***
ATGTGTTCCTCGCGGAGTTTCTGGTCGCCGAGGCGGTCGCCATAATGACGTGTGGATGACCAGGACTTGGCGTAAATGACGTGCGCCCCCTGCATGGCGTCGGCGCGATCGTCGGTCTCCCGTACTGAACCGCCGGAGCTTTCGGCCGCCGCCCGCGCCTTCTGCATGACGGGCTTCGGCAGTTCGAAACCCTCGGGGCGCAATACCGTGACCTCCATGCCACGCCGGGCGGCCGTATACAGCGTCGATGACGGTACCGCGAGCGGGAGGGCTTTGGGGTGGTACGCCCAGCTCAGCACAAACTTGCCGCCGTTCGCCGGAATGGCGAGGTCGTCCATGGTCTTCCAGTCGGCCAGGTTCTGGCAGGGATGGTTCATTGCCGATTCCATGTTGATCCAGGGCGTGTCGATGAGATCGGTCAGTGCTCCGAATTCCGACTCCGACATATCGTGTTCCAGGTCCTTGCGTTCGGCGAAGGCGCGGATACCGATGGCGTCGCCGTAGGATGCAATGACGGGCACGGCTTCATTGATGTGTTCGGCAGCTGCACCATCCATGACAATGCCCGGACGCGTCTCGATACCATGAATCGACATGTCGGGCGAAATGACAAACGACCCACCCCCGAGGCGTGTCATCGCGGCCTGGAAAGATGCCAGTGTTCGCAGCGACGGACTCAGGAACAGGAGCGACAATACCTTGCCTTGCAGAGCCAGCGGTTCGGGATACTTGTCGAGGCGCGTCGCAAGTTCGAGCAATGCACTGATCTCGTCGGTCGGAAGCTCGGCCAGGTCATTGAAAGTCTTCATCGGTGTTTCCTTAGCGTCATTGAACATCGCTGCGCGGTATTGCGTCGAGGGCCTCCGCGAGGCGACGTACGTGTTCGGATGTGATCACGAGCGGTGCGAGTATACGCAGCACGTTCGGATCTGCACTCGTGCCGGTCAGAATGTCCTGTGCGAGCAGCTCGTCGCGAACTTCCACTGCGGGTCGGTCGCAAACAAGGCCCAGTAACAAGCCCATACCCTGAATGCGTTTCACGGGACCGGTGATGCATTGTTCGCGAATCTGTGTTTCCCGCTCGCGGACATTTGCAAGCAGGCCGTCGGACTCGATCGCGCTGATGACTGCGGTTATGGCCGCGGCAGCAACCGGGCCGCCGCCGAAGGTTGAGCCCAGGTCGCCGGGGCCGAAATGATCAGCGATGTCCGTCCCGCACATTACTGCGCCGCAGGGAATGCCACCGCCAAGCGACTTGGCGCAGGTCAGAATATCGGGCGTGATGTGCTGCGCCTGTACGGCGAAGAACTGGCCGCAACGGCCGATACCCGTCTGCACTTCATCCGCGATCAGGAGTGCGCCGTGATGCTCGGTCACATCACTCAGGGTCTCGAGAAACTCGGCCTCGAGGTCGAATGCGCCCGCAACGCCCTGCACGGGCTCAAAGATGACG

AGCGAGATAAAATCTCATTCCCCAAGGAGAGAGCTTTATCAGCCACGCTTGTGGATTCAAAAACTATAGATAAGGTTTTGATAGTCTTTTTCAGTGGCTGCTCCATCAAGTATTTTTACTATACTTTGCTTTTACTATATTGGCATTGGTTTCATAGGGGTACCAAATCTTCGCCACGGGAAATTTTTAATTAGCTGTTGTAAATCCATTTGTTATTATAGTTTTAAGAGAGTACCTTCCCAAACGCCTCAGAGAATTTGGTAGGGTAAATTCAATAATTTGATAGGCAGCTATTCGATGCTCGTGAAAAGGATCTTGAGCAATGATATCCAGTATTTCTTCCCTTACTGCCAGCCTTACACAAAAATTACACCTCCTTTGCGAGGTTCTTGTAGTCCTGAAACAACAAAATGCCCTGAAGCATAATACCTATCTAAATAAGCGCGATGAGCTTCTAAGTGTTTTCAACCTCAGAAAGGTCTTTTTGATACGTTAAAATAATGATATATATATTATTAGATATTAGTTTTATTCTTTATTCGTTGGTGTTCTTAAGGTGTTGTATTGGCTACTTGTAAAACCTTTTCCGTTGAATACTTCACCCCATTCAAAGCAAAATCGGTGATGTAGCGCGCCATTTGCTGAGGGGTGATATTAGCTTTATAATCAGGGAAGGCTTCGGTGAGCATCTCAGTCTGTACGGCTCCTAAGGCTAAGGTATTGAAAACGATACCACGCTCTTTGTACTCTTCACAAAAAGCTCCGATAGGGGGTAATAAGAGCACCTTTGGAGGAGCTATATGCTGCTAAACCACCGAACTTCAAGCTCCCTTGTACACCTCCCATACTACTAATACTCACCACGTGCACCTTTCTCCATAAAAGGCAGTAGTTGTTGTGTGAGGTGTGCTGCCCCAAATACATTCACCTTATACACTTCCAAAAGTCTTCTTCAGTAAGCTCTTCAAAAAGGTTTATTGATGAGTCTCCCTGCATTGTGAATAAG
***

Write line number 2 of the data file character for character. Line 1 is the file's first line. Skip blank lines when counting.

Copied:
AGCGAGATAAAATCTCATTCCCCAAGGAGAGAGCTTTATCAGCCACGCTTGTGGATTCAAAAACTATAGATAAGGTTTTGATAGTCTTTTTCAGTGGCTGCTCCATCAAGTATTTTTACTATACTTTGCTTTTACTATATTGGCATTGGTTTCATAGGGGTACCAAATCTTCGCCACGGGAAATTTTTAATTAGCTGTTGTAAATCCATTTGTTATTATAGTTTTAAGAGAGTACCTTCCCAAACGCCTCAGAGAATTTGGTAGGGTAAATTCAATAATTTGATAGGCAGCTATTCGATGCTCGTGAAAAGGATCTTGAGCAATGATATCCAGTATTTCTTCCCTTACTGCCAGCCTTACACAAAAATTACACCTCCTTTGCGAGGTTCTTGTAGTCCTGAAACAACAAAATGCCCTGAAGCATAATACCTATCTAAATAAGCGCGATGAGCTTCTAAGTGTTTTCAACCTCAGAAAGGTCTTTTTGATACGTTAAAATAATGATATATATATTATTAGATATTAGTTTTATTCTTTATTCGTTGGTGTTCTTAAGGTGTTGTATTGGCTACTTGTAAAACCTTTTCCGTTGAATACTTCACCCCATTCAAAGCAAAATCGGTGATGTAGCGCGCCATTTGCTGAGGGGTGATATTAGCTTTATAATCAGGGAAGGCTTCGGTGAGCATCTCAGTCTGTACGGCTCCTAAGGCTAAGGTATTGAAAACGATACCACGCTCTTTGTACTCTTCACAAAAAGCTCCGATAGGGGGTAATAAGAGCACCTTTGGAGGAGCTATATGCTGCTAAACCACCGAACTTCAAGCTCCCTTGTACACCTCCCATACTACTAATACTCACCACGTGCACCTTTCTCCATAAAAGGCAGTAGTTGTTGTGTGAGGTGTGCTGCCCCAAATACATTCACCTTATACACTTCCAAAAGTCTTCTTCAGTAAGCTCTTCAAAAAGGTTTATTGATGAGTCTCCCTGCATTGTGAATAAG